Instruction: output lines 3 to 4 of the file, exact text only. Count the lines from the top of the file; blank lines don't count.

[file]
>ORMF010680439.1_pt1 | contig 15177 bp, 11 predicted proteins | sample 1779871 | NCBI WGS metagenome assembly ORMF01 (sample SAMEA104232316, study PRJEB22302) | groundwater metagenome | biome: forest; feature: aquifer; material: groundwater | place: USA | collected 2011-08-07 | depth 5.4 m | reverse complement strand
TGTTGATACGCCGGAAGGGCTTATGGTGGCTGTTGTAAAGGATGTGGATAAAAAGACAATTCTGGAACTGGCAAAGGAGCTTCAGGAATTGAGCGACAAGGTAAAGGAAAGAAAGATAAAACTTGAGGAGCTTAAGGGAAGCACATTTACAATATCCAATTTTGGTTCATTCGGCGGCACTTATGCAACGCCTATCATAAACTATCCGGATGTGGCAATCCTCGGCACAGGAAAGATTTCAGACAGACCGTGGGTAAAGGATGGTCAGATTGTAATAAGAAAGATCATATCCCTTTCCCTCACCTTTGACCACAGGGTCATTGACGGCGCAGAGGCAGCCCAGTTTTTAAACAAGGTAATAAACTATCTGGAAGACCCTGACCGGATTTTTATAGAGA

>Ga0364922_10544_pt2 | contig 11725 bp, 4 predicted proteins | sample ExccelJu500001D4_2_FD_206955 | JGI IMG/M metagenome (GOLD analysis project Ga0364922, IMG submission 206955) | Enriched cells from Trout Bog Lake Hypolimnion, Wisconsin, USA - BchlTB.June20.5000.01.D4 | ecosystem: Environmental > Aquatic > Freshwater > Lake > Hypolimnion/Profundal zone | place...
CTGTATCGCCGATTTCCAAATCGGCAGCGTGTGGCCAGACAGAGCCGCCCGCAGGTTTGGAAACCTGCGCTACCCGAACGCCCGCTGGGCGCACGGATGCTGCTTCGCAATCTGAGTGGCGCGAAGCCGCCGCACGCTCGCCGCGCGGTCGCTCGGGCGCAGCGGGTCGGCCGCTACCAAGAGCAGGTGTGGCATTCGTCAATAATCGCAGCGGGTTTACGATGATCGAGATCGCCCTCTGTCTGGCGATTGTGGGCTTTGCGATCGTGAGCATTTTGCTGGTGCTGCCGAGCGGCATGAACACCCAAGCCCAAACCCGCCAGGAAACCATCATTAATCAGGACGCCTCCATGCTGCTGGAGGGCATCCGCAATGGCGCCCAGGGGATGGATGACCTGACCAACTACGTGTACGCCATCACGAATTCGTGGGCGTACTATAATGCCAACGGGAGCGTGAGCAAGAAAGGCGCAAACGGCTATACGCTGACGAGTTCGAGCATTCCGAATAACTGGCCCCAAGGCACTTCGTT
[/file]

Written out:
>Ga0364922_10544_pt2 | contig 11725 bp, 4 predicted proteins | sample ExccelJu500001D4_2_FD_206955 | JGI IMG/M metagenome (GOLD analysis project Ga0364922, IMG submission 206955) | Enriched cells from Trout Bog Lake Hypolimnion, Wisconsin, USA - BchlTB.June20.5000.01.D4 | ecosystem: Environmental > Aquatic > Freshwater > Lake > Hypolimnion/Profundal zone | place...
CTGTATCGCCGATTTCCAAATCGGCAGCGTGTGGCCAGACAGAGCCGCCCGCAGGTTTGGAAACCTGCGCTACCCGAACGCCCGCTGGGCGCACGGATGCTGCTTCGCAATCTGAGTGGCGCGAAGCCGCCGCACGCTCGCCGCGCGGTCGCTCGGGCGCAGCGGGTCGGCCGCTACCAAGAGCAGGTGTGGCATTCGTCAATAATCGCAGCGGGTTTACGATGATCGAGATCGCCCTCTGTCTGGCGATTGTGGGCTTTGCGATCGTGAGCATTTTGCTGGTGCTGCCGAGCGGCATGAACACCCAAGCCCAAACCCGCCAGGAAACCATCATTAATCAGGACGCCTCCATGCTGCTGGAGGGCATCCGCAATGGCGCCCAGGGGATGGATGACCTGACCAACTACGTGTACGCCATCACGAATTCGTGGGCGTACTATAATGCCAACGGGAGCGTGAGCAAGAAAGGCGCAAACGGCTATACGCTGACGAGTTCGAGCATTCCGAATAACTGGCCCCAAGGCACTTCGTT